Following Boris Johnson’s lockdown announcement last week, Brits should only leave their homes to shop for necessities, go to work (if they can’t work from home), attend medical appointments, and engage in daily exercise.
Driving is still currently allowed in the UK lockdown for those who need to use their cars to nip to the shops, head to work, attend any medical appointments and, of course, work as taxi drivers.
Auto Trader has produced the following list of top tips for cleaning and disinfecting cars for those who still need to leave their house, to help reduce the spread of coronavirus (COVID-19):
Clean before disinfecting: Give your car a scrub inside with warm soap and water or car-cleaning products before you use disinfectant. Check the chemicals in these products to make sure you’re not damaging your car. Cleaning first ensures you’re removing dirt, organic matter and many germs from surfaces, allowing the disinfectant to then do its work on the more harmful, stubborn germs.
Prioritise disinfecting areas that are frequently touched: These include door handles, the rear-view mirror, the gear stick, infotainment and dashboard controls, seats and armrests, seat belts and the handbrake. Isopropyl alcohol is a proven disinfectant, and is also safe to use on most hard car interior surfaces to remove many stains, smudges and residues, as well as kill bacteria and viruses.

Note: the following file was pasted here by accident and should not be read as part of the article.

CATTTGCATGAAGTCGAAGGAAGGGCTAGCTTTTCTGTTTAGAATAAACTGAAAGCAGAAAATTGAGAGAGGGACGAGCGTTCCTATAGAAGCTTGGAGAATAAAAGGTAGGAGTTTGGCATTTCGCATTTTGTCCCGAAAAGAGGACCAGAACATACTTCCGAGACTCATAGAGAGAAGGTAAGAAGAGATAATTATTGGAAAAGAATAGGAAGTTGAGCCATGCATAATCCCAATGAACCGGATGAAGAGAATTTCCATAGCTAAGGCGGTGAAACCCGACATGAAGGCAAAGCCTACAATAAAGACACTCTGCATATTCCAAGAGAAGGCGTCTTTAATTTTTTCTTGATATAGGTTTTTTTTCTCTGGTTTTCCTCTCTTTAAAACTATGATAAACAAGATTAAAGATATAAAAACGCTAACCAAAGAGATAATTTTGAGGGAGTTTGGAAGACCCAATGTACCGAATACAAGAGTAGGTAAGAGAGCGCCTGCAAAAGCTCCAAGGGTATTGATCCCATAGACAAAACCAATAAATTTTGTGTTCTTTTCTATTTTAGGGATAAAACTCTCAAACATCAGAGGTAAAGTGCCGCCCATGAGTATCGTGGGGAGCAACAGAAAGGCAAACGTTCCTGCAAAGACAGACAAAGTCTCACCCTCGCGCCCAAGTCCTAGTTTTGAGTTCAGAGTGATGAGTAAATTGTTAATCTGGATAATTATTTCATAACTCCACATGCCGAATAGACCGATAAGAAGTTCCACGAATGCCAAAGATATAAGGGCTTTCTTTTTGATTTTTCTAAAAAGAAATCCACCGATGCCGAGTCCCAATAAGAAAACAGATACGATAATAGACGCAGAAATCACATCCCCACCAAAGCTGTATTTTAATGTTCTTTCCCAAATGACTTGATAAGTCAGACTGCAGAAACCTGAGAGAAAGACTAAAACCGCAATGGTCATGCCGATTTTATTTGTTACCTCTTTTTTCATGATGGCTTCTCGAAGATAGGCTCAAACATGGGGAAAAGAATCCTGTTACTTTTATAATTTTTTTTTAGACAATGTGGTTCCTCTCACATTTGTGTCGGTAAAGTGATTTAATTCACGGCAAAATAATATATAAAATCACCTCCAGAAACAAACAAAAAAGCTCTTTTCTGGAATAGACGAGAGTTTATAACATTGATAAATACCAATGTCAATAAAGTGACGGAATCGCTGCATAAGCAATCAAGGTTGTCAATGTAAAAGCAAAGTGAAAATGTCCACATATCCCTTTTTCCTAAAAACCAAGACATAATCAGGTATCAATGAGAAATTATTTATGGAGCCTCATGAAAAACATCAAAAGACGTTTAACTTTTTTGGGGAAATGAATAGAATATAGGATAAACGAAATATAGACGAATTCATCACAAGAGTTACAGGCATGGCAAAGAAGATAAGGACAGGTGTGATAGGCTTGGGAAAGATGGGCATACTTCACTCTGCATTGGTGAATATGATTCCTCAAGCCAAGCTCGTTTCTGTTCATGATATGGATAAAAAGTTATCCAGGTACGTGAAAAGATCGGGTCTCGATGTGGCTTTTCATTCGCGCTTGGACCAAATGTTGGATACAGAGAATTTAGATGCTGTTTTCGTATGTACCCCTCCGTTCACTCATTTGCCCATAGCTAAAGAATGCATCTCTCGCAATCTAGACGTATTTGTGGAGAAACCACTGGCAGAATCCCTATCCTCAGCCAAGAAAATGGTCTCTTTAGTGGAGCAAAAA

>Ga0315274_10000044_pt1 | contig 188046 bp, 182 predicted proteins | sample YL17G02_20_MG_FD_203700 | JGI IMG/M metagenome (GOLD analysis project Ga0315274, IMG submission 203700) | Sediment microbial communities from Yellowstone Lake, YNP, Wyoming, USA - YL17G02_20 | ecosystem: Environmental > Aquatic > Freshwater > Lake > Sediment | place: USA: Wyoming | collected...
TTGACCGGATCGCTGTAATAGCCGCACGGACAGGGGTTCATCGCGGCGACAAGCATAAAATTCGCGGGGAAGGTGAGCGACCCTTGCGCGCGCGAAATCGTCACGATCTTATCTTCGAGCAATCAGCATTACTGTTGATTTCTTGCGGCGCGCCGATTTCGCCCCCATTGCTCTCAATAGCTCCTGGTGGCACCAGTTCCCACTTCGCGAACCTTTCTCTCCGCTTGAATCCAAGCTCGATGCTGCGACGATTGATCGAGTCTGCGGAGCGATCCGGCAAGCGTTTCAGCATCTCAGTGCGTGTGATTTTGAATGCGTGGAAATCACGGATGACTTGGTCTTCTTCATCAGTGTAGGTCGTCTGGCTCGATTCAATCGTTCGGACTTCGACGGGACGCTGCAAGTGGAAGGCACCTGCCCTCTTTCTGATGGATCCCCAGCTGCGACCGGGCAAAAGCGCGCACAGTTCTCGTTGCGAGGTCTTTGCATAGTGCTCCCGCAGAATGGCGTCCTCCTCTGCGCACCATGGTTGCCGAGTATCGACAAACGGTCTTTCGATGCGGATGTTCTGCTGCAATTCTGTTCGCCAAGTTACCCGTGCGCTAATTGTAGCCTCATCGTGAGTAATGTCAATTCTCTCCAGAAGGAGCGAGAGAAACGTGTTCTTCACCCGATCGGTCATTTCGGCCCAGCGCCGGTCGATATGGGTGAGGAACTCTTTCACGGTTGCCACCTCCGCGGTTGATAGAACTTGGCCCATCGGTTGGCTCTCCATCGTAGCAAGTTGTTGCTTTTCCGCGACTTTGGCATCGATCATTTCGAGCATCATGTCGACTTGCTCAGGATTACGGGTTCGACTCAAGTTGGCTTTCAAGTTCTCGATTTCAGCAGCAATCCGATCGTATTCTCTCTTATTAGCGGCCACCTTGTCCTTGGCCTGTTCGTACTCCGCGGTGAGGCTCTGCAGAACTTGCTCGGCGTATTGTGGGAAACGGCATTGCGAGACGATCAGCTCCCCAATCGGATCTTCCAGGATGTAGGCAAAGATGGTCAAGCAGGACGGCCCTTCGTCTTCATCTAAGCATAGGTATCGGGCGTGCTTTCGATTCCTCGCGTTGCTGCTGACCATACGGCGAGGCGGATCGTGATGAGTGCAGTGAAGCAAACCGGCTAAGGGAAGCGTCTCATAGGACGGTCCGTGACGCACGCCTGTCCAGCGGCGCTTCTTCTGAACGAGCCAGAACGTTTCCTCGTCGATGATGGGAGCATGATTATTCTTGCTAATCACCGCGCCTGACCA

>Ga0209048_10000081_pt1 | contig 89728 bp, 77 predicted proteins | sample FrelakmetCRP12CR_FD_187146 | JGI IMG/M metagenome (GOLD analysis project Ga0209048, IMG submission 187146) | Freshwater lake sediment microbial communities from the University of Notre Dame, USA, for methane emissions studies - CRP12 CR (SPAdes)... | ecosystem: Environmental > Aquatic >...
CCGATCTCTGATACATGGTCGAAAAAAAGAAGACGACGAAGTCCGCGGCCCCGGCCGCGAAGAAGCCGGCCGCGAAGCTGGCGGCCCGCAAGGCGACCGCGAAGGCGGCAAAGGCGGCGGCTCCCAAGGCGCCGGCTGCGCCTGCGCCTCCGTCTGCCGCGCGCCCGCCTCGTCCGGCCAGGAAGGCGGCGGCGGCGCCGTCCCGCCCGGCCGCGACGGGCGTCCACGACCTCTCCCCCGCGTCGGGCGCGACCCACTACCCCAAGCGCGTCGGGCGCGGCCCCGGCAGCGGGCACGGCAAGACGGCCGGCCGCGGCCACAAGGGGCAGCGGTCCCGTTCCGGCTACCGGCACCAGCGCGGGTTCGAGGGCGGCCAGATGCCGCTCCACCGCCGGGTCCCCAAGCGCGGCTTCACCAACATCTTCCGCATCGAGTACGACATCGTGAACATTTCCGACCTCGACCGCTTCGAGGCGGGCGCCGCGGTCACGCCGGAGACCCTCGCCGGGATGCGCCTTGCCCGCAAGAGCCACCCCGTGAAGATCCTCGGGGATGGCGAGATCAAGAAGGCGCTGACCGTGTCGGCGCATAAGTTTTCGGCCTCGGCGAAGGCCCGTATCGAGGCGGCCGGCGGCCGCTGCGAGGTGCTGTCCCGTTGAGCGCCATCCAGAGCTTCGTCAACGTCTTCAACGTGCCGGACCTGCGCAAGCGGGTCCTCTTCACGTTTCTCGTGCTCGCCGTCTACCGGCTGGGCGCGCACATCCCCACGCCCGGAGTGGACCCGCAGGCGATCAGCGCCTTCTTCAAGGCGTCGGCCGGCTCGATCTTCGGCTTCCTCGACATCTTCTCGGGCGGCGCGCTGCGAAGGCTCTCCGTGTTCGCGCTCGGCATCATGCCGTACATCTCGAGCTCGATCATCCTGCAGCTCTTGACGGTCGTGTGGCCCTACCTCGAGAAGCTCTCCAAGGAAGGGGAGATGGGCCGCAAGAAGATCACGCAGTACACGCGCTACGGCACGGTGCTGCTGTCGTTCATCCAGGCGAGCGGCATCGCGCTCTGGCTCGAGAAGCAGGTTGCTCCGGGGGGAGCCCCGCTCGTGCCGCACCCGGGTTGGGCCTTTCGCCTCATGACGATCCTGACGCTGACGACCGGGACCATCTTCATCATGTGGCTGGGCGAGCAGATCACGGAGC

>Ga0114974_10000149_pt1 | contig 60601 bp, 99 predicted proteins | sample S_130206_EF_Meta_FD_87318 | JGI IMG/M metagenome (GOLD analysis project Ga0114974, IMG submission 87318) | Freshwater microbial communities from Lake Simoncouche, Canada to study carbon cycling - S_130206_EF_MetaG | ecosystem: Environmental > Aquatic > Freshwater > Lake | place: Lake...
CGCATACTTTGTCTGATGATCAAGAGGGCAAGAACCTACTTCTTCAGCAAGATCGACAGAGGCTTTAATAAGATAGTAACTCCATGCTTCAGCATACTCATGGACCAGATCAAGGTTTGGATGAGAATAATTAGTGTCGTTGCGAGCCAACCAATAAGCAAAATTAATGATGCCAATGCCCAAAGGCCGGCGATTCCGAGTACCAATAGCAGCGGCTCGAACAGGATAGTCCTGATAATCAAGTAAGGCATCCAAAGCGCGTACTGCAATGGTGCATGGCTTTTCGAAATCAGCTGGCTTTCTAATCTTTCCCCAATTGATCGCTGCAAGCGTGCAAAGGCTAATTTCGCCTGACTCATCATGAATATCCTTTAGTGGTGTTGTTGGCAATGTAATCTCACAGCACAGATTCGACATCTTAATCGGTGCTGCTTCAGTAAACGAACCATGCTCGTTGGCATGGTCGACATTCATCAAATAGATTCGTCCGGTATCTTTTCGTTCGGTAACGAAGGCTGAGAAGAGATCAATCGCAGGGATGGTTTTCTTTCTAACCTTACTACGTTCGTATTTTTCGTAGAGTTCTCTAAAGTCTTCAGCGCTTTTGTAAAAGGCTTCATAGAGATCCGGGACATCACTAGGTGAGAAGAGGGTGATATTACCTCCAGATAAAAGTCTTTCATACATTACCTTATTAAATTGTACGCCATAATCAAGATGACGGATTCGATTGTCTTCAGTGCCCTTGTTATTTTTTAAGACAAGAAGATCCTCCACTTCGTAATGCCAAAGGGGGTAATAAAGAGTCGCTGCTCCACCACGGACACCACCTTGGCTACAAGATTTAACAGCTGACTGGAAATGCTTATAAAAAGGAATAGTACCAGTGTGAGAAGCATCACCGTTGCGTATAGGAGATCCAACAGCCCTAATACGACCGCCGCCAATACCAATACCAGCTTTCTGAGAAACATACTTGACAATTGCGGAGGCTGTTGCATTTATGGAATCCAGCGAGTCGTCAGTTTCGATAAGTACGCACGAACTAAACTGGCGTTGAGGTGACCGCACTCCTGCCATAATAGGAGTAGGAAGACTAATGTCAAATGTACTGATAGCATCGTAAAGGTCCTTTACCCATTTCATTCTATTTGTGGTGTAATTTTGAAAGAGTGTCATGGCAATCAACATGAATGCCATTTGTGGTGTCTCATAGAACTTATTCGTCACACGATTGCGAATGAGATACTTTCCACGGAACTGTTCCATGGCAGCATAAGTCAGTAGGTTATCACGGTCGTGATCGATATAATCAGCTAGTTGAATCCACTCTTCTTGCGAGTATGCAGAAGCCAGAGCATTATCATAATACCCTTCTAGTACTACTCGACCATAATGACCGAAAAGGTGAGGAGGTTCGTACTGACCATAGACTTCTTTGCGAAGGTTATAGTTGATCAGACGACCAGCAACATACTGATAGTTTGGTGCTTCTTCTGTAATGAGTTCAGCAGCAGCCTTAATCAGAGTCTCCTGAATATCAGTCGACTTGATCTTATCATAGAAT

Use soap and water on leathers: Isopropyl alcohol may cause problems with leather so stick to warm soap and water for any leather interiors. No need to scrub too hard, avoid excess suds and water, and use a microfibre cloth if possible to avoid scratches.
Use material-specific cleaners and disinfectants: For a thorough clean, use materials specifically for fabrics, exterior metal and plastic, and interior plastic, vinyl and leather. When using these products, follow the guidance on the manufacturer labels and the safety precautions.
Avoid bleach and peroxide-based cleaners: While these kill germs, they’ll also damage vinyl and plastic, and probably discolour your car too.
Don’t use too much water inside your car: Particularly around electronics.
Do not stockpile products: Please think of others when buying products. A little goes a long way, particularly if you clean before disinfecting.
Most importantly, wash your hands: Continue to wash your hands frequently and for a minimum of 20 seconds each time.
An Auto Trader spokesperson says: “We understand that people still need to use their cars to get around, whether it’s for shopping for necessities, going to work, or attending medical appointments. Many may also be transporting other family members, so having multiple people in and out of a car means a higher risk of infection through contact with surfaces. By keeping cars as hygienic as possible with regular cleaning and disinfecting, we can reduce the risk of coronavirus spreading through car use."